Will Bitcoin mining ‘boil the ocean’?

Study Claims Bitcoin Mining Will Increase Global Temperatures Within Decades

A recently published study has made the apocalyptic claim that Bitcoin mining will lead to an increase in global temperatures by 2°C within the next couple decades. If the research is accurate, the mining of Bitcoin will conflict with the goals of the 2015 Paris Agreement, which sought to limit the rise of global temperatures to just 1.5 °C. The study, “Bitcoin emissions alone could push global warming above 2°C”, published in the journal Nature Climate Change, is only the latest in a number of papers, articles, and studies attempting to understand the electrical costs and environmental impact of mining cryptocurrency. 
 
 The trouble with bitcoin mining relates to Bitcoin’s proof-of-work algorithm which requires complex mathematical equations to be solved and in turn requires a large amount of electricity. For the new study, researchers with the University of Hawai’i at Mānoa compiled data on electricity consumption of the current computing systems used in Bitcoin verification, as well as the CO2 emissions from electricity production in the countries of the companies that perform the computing. The researchers found that around 314.2 billion cashless transactions are carried out every year with Bitcoin accounting for only about .033% of these transactions in 2017.

“The environmental concern regarding Bitcoin usage arises from the large carbon footprint for such a small share of global cashless transactions, and the potential for it to be more broadly used under current technologies,” the researchers write. According to the researchers, if the current rate of adoption is similar to some of the “slowest broadly adopted technologies” the total CO2 emissions resulting from Bitcoin use will propel global temperatures beyond the 2 °C threshold within 22 years. If Bitcoin mining is adopted at the fastest rate which other technologies have been adopted, the researchers expect this temperature to be reached within 11 years.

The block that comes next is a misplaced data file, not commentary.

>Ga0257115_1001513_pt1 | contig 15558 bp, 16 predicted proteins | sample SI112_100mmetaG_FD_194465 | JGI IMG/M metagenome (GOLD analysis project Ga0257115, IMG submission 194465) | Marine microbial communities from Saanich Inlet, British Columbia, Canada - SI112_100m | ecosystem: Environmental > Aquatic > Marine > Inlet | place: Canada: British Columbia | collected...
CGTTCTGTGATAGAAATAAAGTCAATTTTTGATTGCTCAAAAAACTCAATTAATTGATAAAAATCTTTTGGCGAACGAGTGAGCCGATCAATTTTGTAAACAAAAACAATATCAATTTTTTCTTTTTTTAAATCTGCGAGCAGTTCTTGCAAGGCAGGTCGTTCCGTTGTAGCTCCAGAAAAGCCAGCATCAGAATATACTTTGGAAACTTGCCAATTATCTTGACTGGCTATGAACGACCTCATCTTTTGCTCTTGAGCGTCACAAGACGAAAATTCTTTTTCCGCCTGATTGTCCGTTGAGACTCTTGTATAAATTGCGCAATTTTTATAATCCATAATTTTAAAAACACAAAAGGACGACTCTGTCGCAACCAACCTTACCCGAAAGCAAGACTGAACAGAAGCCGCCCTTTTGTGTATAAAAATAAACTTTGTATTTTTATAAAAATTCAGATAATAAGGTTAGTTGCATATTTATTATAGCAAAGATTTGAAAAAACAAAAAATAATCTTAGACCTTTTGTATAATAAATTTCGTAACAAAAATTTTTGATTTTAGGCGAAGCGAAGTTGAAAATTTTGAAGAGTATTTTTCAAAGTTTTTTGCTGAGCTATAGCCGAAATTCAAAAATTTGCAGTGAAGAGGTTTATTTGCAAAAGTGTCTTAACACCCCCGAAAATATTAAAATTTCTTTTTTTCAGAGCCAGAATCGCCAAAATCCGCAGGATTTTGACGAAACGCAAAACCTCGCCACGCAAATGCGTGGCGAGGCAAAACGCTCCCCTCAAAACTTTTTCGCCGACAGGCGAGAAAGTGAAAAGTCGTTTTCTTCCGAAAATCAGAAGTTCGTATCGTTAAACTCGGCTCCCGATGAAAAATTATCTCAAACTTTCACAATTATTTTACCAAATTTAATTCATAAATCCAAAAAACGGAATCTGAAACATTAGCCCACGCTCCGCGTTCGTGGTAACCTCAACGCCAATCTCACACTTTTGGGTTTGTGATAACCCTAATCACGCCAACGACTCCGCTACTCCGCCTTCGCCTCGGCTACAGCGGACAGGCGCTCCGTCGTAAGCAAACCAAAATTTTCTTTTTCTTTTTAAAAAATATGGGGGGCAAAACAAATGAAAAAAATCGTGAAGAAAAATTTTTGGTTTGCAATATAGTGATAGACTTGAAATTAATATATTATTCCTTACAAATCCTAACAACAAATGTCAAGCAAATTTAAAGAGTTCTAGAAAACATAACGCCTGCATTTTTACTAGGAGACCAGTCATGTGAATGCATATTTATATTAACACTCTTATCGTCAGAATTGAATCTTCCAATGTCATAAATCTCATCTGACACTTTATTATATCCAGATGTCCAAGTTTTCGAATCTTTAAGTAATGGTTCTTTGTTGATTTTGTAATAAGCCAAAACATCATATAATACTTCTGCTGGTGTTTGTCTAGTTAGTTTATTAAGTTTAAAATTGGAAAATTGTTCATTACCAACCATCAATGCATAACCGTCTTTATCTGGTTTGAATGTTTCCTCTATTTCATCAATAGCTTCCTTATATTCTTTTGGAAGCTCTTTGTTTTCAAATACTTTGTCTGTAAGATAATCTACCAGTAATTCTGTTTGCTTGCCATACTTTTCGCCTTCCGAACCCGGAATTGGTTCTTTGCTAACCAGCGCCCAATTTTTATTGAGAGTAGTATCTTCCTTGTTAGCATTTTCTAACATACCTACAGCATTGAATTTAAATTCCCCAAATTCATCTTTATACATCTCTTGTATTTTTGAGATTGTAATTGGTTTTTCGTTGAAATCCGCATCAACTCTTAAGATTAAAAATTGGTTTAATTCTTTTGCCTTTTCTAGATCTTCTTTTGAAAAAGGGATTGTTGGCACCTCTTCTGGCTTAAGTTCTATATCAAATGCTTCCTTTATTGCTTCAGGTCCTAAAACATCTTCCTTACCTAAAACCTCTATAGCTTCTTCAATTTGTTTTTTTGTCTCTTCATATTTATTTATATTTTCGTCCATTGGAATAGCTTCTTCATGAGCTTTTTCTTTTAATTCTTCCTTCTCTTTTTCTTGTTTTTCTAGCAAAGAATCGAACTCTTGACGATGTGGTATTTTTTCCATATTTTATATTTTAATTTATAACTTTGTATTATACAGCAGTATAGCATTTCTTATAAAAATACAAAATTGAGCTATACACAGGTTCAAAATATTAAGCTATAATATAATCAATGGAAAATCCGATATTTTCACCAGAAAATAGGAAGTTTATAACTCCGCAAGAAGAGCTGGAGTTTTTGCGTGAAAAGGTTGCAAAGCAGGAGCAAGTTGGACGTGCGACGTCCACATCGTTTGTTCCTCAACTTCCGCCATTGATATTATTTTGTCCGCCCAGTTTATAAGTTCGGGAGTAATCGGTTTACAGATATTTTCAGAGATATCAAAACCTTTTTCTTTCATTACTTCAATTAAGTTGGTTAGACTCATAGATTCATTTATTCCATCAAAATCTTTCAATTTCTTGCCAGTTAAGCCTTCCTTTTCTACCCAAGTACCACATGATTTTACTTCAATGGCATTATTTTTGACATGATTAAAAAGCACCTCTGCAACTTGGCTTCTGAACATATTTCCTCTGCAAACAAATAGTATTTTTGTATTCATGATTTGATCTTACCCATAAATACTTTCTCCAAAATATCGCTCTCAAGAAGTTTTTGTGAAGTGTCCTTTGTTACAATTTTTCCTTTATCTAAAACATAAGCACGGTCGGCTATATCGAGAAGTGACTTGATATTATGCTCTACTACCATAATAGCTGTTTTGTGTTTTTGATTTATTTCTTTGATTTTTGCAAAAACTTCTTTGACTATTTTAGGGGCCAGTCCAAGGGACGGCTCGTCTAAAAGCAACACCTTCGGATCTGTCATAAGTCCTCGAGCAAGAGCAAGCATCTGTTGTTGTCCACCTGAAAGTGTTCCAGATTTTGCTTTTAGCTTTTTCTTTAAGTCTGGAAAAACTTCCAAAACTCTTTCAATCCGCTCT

The researchers note that this problem might be avoided if companies lose interest in solving the proof-of-work algorithm for each block of transactions as rewards are halved approximately every four years. “Reducing Bitcoin’s carbon footprint should not rest solely on some yet-to-be-developed hardware but include simple modifications to the overall system, such as adding more transactions per block or reducing the difficulty or time required to resolve the proof-of-work,” the team states. Further, the researchers recommend that further development of cryptocurrencies should “critically aim to reduce electricity demand”. 
 
 The paper has been criticized by Bitcoin enthusiasts and energy experts who downplayed the claims based on the methodology. Several critics have pointed out the difficulty of extrapolating Bitcoin’s electricity use based on current data. This is because Bitcoin mining is dependent on several factors, including Bitcoin’s value, the cost of electricity, the efficiency of the mining equipment, and government regulation. Other critics believe technological innovation will lead to further developments in so-called “green mining”.

Axios was also critical of the study, writing that “the projections assume that the fuel types used to generate electricity will remain the same as they are today”, and the researchers ignore “the rapid rise of renewables worldwide”.